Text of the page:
I never really understood that myself but I think it has to do with the self cleaning of the tire. Maybe someone else will chime in and enlighten us. Sorry.
I do know that if I can not drive into our barn area due to the amount of snow I can usually back in and plow out. Problem with this is I end up packing the snow as I back in.

BTW, I don't think better traction would hold true in all conditions.
 

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Discussion Starter #17
I tried to get it to do it today, not much snow in driveway, it's a lot warmer and I don't want to tear the yard up. I will have to wait until it gets colder and snows again.
 

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I never really understood that myself but I think it has to do with the self cleaning of the tire. Maybe someone else will chime in and enlighten us.
Well, it may not be enlightenment, but I don't think the designers of R4 tires ever had "snow removal" in mind when designing that tread pattern. Watch a big loader on R4 tires pushing into a pile of dirt and observe how the tire reacts with the loose soil, it's pushed OUT of the tread area. If it pulled loose material IN it would reduce traction a great deal. R4's main design is for forward traction and flotation on loose dirt/gravel with the best possible ride on pavement.

The amount of chain in the contact patch will determine snow/ice traction and R3's win that one. A lot of the cross chain in the contact patch area of R4's winds up between the lugs. This winter proves to me that I never want to be without chains on my R4's on snow and ice.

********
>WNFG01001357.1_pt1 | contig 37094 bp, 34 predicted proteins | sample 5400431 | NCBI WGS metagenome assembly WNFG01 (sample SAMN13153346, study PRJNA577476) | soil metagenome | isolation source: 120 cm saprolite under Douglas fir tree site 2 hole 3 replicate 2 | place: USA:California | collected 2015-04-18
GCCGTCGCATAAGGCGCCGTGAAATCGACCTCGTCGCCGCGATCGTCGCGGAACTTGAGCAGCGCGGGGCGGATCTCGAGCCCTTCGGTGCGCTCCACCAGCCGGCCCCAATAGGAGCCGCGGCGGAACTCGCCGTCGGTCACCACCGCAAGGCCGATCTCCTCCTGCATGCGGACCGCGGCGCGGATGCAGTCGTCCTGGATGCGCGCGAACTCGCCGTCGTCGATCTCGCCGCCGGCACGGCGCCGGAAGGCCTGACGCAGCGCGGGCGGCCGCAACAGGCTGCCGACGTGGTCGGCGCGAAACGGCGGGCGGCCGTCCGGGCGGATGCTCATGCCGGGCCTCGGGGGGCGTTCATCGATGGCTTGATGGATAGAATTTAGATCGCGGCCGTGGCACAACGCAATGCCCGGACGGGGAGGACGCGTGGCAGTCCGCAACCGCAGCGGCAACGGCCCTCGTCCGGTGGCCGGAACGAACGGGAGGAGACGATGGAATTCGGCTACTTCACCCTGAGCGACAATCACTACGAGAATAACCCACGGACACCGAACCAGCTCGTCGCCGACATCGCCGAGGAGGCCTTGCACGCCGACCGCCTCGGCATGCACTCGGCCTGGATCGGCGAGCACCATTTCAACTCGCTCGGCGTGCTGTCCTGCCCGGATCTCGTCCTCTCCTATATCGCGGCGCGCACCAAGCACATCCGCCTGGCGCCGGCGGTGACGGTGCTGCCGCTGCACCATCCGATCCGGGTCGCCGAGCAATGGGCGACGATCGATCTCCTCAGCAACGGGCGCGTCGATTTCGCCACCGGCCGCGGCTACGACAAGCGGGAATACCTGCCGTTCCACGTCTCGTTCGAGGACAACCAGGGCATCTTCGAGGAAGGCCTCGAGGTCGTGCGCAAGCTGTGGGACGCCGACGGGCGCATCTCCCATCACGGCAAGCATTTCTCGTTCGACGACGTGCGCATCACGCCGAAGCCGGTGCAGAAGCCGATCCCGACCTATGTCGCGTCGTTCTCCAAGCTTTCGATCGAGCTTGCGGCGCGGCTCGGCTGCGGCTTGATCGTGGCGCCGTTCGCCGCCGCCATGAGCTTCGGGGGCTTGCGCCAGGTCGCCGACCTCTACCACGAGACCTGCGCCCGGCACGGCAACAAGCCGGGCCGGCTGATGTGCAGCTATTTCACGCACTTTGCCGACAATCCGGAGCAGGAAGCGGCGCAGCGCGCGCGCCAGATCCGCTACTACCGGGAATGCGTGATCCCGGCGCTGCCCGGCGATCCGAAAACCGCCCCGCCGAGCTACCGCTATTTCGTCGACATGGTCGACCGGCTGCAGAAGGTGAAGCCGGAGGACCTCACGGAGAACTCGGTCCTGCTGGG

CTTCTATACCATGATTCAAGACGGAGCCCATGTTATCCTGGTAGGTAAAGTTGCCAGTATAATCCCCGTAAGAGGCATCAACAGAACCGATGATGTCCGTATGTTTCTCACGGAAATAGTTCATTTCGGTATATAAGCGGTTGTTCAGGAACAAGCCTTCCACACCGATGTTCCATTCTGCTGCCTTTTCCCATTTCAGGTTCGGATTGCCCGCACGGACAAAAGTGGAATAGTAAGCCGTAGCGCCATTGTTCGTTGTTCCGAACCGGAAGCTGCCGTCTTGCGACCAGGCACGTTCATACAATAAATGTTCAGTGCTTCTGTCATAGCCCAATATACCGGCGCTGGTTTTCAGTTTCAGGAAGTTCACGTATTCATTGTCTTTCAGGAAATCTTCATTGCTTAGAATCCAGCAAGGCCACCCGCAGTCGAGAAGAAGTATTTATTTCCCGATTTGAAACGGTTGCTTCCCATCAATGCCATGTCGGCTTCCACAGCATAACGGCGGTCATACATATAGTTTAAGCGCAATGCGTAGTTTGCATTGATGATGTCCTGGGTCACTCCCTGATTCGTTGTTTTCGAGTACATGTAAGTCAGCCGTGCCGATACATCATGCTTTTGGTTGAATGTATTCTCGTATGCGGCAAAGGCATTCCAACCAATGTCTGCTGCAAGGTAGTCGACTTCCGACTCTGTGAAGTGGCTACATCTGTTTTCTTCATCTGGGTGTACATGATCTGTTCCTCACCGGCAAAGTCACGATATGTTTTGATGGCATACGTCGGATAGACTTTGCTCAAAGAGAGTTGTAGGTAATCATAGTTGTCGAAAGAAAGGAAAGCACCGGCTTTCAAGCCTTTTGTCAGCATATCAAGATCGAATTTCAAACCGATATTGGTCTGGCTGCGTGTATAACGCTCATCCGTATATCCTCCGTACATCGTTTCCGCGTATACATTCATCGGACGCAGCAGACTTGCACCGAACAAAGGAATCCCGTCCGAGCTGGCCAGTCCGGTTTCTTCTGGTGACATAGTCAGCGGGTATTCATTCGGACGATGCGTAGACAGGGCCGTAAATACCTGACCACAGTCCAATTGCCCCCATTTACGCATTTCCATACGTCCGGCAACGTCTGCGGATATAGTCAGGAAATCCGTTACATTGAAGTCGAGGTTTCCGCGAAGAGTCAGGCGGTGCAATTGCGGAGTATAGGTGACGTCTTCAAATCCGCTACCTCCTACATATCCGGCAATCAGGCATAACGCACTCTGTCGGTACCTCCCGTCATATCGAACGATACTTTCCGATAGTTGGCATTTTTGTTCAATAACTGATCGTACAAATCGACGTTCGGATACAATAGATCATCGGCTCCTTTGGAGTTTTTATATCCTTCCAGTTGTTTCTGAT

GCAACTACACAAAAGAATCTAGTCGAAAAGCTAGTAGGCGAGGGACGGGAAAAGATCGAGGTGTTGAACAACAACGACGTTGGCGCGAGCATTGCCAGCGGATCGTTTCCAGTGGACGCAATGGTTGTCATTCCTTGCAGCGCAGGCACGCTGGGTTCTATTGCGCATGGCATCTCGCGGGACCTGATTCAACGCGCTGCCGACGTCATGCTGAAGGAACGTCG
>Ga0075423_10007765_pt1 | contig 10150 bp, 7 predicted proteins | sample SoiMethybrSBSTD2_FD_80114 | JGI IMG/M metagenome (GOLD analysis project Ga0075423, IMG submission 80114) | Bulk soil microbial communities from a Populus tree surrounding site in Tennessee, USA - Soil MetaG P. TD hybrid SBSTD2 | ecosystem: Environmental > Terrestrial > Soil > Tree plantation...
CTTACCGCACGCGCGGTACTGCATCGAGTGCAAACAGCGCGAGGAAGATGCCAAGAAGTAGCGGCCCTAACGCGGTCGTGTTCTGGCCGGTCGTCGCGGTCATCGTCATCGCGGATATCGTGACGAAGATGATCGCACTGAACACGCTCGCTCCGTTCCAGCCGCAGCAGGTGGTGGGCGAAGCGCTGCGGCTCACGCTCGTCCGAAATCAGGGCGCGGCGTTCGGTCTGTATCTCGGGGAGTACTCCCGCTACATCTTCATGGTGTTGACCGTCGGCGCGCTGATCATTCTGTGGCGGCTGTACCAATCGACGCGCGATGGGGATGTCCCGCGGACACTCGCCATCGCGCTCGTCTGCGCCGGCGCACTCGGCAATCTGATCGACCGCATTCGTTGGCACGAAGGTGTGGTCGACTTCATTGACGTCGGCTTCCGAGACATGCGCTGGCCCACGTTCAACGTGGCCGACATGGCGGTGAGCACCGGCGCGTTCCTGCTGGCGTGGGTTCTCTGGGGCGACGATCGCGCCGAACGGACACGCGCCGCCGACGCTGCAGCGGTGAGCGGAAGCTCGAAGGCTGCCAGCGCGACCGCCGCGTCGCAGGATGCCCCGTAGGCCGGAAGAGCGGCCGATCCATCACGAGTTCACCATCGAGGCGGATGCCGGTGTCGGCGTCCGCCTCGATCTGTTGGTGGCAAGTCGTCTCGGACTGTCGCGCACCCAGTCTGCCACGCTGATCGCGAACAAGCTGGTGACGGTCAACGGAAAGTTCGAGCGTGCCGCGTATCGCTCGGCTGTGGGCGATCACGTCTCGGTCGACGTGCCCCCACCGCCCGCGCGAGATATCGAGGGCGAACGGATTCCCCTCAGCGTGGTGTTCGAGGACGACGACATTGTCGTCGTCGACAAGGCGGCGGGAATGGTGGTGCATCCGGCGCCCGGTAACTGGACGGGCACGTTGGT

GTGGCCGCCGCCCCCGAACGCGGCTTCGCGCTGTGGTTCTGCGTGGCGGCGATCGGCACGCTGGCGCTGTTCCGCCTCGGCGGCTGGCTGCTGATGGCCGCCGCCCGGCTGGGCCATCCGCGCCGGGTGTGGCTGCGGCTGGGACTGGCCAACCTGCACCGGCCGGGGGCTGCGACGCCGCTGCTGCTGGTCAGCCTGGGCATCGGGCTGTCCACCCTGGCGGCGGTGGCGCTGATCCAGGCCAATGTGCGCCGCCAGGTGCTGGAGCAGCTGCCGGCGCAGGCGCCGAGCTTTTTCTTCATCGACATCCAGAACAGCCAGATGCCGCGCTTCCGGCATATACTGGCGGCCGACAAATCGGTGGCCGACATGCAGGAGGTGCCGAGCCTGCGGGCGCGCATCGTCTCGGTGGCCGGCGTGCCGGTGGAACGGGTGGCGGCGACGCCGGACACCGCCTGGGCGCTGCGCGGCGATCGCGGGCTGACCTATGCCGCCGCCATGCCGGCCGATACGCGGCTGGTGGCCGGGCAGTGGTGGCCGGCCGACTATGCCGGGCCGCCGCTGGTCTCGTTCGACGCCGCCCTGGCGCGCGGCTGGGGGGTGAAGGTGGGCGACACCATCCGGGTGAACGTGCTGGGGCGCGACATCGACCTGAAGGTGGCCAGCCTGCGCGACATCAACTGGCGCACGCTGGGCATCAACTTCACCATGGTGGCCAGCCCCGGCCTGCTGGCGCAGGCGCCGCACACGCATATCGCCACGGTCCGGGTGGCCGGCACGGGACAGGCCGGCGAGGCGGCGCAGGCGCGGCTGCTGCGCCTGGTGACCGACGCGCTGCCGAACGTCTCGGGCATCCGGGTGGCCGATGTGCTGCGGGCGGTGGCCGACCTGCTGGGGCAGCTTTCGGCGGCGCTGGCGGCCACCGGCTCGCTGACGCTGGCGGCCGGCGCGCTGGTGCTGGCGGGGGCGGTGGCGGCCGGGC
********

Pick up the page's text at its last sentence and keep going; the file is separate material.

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Gizmo2,

If the R4s have better traction in Reverse, wouldn't it make sense to switch the left wheels to the right side and the right wheels to the left side so the traction is best in Forward? Why would Deere want the best traction when backing up?
Is isn't just a JD thing. Directional tires are mounted this way so that loose material is ejected out from under the tire in the forward direction while traveling forward. This also gives the tire the most grip in the opposite direction which greatly improves braking.


Mr. Moose
 
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Engine stalling under load

For what it's worth. My 1026R while mowing with the 60" mower deck, it would stall and sputter when I would get into tall grass and load the engine. I had plenty of rpms but the engine still stalled. Long story short, my dealer discovered that the fuel line was to short and had developed a kink in it and starve the engine for fuel, under load. At low to moderate power demand, there wasn't a problem. The fix was replacing the fuel line with a new, longer one and I haven't had the problem since. Working your tractor in the snow, at angle, might be messing with the fuel line and it's ability to supply fuel(?). All these units are cookie cut with the same parts. That's my two cents. Good luck :)